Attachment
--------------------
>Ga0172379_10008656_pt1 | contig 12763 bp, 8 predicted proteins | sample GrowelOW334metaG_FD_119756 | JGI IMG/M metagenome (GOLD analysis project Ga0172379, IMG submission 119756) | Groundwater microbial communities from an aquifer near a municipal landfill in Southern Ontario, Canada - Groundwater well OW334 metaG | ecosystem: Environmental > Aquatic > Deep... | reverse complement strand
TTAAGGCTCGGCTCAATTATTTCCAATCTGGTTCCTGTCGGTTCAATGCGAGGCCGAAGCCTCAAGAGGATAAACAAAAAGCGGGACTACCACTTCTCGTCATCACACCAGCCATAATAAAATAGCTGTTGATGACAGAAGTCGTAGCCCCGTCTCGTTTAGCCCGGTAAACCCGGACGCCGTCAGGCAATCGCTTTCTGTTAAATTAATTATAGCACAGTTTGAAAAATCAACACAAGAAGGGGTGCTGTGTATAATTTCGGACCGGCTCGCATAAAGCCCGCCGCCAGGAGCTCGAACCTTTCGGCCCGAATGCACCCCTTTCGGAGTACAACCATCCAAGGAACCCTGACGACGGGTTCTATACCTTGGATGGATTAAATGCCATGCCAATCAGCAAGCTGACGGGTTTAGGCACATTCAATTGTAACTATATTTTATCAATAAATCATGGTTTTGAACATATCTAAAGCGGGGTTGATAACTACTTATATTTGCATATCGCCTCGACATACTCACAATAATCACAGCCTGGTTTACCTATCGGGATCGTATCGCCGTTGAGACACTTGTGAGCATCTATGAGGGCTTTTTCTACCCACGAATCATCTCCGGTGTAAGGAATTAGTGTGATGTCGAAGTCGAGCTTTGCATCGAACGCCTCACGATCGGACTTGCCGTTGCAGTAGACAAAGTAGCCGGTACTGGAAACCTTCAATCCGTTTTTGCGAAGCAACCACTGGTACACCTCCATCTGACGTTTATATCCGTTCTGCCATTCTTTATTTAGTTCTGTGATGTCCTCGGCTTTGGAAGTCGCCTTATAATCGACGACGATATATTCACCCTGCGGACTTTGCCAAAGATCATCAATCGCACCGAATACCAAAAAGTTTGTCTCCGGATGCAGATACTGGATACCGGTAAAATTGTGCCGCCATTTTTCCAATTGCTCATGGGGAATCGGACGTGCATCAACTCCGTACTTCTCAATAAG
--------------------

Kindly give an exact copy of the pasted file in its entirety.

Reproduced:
>Ga0172379_10008656_pt1 | contig 12763 bp, 8 predicted proteins | sample GrowelOW334metaG_FD_119756 | JGI IMG/M metagenome (GOLD analysis project Ga0172379, IMG submission 119756) | Groundwater microbial communities from an aquifer near a municipal landfill in Southern Ontario, Canada - Groundwater well OW334 metaG | ecosystem: Environmental > Aquatic > Deep... | reverse complement strand
TTAAGGCTCGGCTCAATTATTTCCAATCTGGTTCCTGTCGGTTCAATGCGAGGCCGAAGCCTCAAGAGGATAAACAAAAAGCGGGACTACCACTTCTCGTCATCACACCAGCCATAATAAAATAGCTGTTGATGACAGAAGTCGTAGCCCCGTCTCGTTTAGCCCGGTAAACCCGGACGCCGTCAGGCAATCGCTTTCTGTTAAATTAATTATAGCACAGTTTGAAAAATCAACACAAGAAGGGGTGCTGTGTATAATTTCGGACCGGCTCGCATAAAGCCCGCCGCCAGGAGCTCGAACCTTTCGGCCCGAATGCACCCCTTTCGGAGTACAACCATCCAAGGAACCCTGACGACGGGTTCTATACCTTGGATGGATTAAATGCCATGCCAATCAGCAAGCTGACGGGTTTAGGCACATTCAATTGTAACTATATTTTATCAATAAATCATGGTTTTGAACATATCTAAAGCGGGGTTGATAACTACTTATATTTGCATATCGCCTCGACATACTCACAATAATCACAGCCTGGTTTACCTATCGGGATCGTATCGCCGTTGAGACACTTGTGAGCATCTATGAGGGCTTTTTCTACCCACGAATCATCTCCGGTGTAAGGAATTAGTGTGATGTCGAAGTCGAGCTTTGCATCGAACGCCTCACGATCGGACTTGCCGTTGCAGTAGACAAAGTAGCCGGTACTGGAAACCTTCAATCCGTTTTTGCGAAGCAACCACTGGTACACCTCCATCTGACGTTTATATCCGTTCTGCCATTCTTTATTTAGTTCTGTGATGTCCTCGGCTTTGGAAGTCGCCTTATAATCGACGACGATATATTCACCCTGCGGACTTTGCCAAAGATCATCAATCGCACCGAATACCAAAAAGTTTGTCTCCGGATGCAGATACTGGATACCGGTAAAATTGTGCCGCCATTTTTCCAATTGCTCATGGGGAATCGGACGTGCATCAACTCCGTACTTCTCAATAAG